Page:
year = "2018",
month = jan,
day = "1",
doi = "10.1177/0962280215623981",
language = "English",
volume = "27",
pages = "142--157",
journal = "Statistical Methods in Medical Research",
issn = "0962-2802",
publisher = "SAGE Publications Ltd",
number = "1",

}

RIS

TY - JOUR

T1 - Identification of Predicted Individual Treatment Effects (PITE) in randomized clinical trials

AU - Lamont, Andrea E.

AU - Lyons, Mike

AU - Jaki, Thomas Friedrich

AU - Stuart, E. A.

AU - Feaster, Daniel

AU - Ishwaran, H.

AU - Tharmaratnam, Kukatharmini

AU - Van Horn, M. Lee

N1 - The final, definitive version of this article has been published in the Journal, Statistical Methods in Medical Research, 27 (1), 2018, © SAGE Publications Ltd, 2018 by SAGE Publications Ltd at the Statistical Methods in Medical Research page: http://journals.sagepub.com/home/smm on SAGE Journals Online: http://journals.sagepub.com/

PY - 2018/1/1

Y1 - 2018/1/1

N2 - In most medical research, treatment effectiveness is assessed using the average treatment effect or some version of subgroup analysis. The practice of individualized or precision medicine, however, requires new approaches that predict how an individual will respond to treatment, rather than relying on aggregate measures of effect. In this study, we present a conceptual framework for estimating individual treatment effects, referred to as predicted individual treatment effects. We first apply the predicted individual treatment effect approach to a randomized controlled trial designed to improve behavioral and physical symptoms. Despite trivial average effects of the intervention, we show substantial heterogeneity in predicted individual treatment response using the predicted individual treatment effect approach. The predicted individual treatment effects can be used to predict individuals for whom the intervention may be most effective (or harmful). Next, we conduct a Monte Carlo simulation study to evaluate the accuracy of predicted individual treatment effects. We compare the performance of two methods used to obtain predictions: multiple imputation and non-parametric random decision trees. Results showed that, on average, both predictive methods produced accurate estimates at the individual level; however, the random decision trees tended to underestimate the predicted individual treatment effect for people at the extreme and showed more variability in predictions across repetitions compared to the imputation approach. Limitations and future directions are discussed.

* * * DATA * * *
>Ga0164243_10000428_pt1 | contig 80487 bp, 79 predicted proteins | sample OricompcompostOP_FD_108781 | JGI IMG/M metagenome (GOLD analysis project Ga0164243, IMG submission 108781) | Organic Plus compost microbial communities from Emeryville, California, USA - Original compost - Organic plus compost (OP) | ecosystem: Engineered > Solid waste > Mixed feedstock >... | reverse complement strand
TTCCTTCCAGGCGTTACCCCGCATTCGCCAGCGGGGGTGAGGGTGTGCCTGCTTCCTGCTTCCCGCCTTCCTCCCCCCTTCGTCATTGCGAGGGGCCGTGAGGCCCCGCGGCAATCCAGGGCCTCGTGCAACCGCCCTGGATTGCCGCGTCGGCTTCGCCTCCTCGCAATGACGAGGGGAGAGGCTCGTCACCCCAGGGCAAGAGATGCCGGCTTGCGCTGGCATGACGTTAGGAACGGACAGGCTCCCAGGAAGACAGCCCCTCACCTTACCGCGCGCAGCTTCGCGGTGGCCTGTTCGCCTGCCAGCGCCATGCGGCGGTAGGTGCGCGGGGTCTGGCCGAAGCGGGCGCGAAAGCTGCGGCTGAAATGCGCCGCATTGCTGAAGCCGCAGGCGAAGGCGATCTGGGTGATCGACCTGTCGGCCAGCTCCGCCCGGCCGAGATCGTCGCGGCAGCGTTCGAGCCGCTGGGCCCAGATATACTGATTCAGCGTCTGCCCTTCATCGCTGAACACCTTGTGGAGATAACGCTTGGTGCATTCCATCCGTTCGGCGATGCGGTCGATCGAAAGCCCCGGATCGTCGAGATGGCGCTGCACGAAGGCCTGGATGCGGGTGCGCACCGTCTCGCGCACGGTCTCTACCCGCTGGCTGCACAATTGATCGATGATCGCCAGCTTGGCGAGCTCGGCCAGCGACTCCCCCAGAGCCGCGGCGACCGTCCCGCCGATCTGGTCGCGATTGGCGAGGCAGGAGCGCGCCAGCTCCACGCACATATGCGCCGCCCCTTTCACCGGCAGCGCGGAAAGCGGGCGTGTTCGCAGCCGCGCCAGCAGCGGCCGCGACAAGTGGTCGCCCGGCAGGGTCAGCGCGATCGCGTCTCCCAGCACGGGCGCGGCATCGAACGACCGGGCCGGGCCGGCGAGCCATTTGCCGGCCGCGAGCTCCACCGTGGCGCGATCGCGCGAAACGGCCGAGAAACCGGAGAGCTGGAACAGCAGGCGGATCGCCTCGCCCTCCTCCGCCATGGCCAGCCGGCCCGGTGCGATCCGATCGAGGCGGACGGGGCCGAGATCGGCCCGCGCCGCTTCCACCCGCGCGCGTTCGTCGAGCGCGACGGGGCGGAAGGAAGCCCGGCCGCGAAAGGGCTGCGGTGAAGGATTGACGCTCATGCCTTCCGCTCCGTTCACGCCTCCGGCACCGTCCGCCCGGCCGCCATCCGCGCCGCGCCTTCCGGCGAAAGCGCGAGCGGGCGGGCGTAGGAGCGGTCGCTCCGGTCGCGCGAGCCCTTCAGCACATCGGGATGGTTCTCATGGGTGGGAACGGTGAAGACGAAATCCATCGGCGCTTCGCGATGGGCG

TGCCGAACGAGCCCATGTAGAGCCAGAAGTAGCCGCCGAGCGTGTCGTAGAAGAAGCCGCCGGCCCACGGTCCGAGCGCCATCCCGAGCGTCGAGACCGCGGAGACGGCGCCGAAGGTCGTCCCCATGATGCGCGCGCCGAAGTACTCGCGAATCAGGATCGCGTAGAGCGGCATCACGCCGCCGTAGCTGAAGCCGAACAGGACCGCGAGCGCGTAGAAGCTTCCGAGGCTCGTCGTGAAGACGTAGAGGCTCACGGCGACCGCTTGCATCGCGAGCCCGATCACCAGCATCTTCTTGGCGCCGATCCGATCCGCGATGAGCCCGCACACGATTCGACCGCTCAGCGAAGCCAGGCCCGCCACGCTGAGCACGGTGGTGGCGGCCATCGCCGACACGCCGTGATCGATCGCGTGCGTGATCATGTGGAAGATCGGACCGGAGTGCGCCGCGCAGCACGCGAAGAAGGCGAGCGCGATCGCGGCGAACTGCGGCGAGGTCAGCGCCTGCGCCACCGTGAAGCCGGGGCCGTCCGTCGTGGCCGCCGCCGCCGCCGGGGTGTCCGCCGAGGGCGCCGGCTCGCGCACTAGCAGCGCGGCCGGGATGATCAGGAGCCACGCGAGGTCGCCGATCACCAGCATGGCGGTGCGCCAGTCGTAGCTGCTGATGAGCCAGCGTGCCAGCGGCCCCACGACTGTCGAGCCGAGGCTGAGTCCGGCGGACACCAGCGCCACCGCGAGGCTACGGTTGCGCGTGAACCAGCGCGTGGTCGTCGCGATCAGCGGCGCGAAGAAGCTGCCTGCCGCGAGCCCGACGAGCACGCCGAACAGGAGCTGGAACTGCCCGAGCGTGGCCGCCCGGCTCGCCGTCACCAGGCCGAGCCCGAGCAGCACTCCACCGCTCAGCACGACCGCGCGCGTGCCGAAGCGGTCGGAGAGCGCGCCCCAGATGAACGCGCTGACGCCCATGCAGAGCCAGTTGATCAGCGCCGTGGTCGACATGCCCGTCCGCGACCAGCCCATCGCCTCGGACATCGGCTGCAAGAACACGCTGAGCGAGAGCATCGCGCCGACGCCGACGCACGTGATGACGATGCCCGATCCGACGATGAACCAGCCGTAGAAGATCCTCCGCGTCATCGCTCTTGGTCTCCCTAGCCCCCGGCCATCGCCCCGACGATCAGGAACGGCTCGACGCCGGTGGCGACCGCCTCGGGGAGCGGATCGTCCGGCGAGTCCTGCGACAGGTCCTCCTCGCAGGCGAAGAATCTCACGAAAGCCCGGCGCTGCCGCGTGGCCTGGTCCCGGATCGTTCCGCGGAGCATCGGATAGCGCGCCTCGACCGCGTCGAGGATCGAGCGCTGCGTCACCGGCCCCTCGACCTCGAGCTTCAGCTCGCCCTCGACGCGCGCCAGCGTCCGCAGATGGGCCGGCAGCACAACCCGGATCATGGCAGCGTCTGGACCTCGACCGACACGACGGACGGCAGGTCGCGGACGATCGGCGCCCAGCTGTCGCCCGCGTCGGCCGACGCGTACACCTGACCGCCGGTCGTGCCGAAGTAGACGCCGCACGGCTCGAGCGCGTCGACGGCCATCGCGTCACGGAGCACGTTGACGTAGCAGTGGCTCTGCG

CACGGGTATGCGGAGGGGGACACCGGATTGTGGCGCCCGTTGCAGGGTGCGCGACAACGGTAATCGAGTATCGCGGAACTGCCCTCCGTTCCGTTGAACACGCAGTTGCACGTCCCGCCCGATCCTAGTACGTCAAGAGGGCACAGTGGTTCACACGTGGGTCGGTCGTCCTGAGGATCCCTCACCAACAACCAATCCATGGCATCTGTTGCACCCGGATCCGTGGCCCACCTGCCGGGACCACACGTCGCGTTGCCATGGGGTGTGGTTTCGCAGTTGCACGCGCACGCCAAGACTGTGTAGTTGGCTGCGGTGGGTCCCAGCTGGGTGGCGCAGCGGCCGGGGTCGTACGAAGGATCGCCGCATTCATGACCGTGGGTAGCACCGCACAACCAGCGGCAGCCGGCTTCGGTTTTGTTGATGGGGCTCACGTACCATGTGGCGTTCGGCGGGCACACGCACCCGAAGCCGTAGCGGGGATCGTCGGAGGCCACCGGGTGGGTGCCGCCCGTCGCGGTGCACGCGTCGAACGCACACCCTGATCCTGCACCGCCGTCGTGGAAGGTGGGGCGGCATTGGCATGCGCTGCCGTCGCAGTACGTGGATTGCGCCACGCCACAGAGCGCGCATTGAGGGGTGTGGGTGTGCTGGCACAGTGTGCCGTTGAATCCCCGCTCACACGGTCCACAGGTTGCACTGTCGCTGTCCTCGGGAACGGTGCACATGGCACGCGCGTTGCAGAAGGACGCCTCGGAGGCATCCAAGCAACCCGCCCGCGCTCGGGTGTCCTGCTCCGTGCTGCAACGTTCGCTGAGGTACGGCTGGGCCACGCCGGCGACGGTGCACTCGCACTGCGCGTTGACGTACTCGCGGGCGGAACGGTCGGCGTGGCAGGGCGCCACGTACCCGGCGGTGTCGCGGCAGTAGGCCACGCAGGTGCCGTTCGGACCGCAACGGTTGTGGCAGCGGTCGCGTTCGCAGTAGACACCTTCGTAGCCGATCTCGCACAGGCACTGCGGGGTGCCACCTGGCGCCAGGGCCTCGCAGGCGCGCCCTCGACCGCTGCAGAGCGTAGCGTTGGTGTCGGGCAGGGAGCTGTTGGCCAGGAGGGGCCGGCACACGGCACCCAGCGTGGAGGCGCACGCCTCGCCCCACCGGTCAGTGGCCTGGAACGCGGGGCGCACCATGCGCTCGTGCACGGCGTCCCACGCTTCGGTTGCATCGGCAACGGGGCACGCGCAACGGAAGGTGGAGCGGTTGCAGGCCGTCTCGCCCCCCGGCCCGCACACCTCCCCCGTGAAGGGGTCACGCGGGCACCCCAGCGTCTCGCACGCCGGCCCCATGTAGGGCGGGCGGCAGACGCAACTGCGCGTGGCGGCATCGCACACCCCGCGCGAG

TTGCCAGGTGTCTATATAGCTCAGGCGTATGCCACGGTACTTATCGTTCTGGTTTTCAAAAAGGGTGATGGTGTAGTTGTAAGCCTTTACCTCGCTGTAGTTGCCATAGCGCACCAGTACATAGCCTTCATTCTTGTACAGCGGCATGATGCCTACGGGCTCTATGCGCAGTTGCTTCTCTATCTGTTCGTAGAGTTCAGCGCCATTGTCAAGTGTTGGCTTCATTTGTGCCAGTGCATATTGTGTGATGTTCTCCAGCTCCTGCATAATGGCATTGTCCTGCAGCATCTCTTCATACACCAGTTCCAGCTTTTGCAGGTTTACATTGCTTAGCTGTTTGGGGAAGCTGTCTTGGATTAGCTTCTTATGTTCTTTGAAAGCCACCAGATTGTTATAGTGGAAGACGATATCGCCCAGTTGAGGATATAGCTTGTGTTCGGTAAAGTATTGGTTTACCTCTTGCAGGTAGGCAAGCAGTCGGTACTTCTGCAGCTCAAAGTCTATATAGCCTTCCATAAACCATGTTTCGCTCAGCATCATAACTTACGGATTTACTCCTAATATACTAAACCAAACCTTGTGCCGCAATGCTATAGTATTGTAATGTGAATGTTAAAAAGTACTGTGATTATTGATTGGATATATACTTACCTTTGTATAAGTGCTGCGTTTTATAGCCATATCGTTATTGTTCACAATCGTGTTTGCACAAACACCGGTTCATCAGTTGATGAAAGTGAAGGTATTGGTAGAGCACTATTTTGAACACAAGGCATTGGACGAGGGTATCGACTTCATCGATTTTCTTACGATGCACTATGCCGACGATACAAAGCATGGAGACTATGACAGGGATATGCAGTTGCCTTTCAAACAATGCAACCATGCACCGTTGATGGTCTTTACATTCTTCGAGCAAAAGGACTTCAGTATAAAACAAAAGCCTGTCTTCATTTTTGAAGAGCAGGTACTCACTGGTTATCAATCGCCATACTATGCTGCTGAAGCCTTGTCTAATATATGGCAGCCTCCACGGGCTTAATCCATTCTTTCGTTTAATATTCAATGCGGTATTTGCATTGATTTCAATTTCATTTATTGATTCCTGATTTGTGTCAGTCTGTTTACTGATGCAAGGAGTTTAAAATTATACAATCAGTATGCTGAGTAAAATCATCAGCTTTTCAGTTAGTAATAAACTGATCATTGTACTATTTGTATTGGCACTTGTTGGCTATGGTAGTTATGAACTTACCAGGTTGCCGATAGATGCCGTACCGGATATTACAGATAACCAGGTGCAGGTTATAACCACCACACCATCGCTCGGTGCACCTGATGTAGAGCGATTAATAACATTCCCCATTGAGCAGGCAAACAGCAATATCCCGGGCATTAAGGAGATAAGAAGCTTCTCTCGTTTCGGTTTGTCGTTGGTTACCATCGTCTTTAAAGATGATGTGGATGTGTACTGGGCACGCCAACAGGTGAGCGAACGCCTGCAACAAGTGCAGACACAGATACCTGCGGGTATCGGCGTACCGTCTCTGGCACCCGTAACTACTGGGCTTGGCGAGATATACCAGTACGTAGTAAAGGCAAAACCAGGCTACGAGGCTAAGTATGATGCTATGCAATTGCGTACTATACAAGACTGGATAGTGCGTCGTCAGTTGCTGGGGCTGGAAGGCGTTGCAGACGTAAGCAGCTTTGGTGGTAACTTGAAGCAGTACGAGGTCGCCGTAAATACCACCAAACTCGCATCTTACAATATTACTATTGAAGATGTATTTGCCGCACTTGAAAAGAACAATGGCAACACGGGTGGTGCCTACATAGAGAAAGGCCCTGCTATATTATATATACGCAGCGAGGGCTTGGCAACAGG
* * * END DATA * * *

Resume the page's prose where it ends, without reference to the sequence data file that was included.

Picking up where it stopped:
AB - In most medical research, treatment effectiveness is assessed using the average treatment effect or some version of subgroup analysis. The practice of individualized or precision medicine, however, requires new approaches that predict how an individual will respond to treatment, rather than relying on aggregate measures of effect. In this study, we present a conceptual framework for estimating individual treatment effects, referred to as predicted individual treatment effects. We first apply the predicted individual treatment effect approach to a randomized controlled trial designed to improve behavioral and physical symptoms. Despite trivial average effects of the intervention, we show substantial heterogeneity in predicted individual treatment response using the predicted individual treatment effect approach. The predicted individual treatment effects can be used to predict individuals for whom the intervention may be most effective (or harmful). Next, we conduct a Monte Carlo simulation study to evaluate the accuracy of predicted individual treatment effects. We compare the performance of two methods used to obtain predictions: multiple imputation and non-parametric random decision trees. Results showed that, on average, both predictive methods produced accurate estimates at the individual level; however, the random decision trees tended to underestimate the predicted individual treatment effect for people at the extreme and showed more variability in predictions across repetitions compared to the imputation approach. Limitations and future directions are discussed.

U2 - 10.1177/0962280215623981

DO - 10.1177/0962280215623981

M3 - Journal article

VL - 27

SP - 142

EP - 157

JO - Statistical Methods in Medical Research

JF - Statistical Methods in Medical Research

SN - 0962-2802

IS - 1

ER -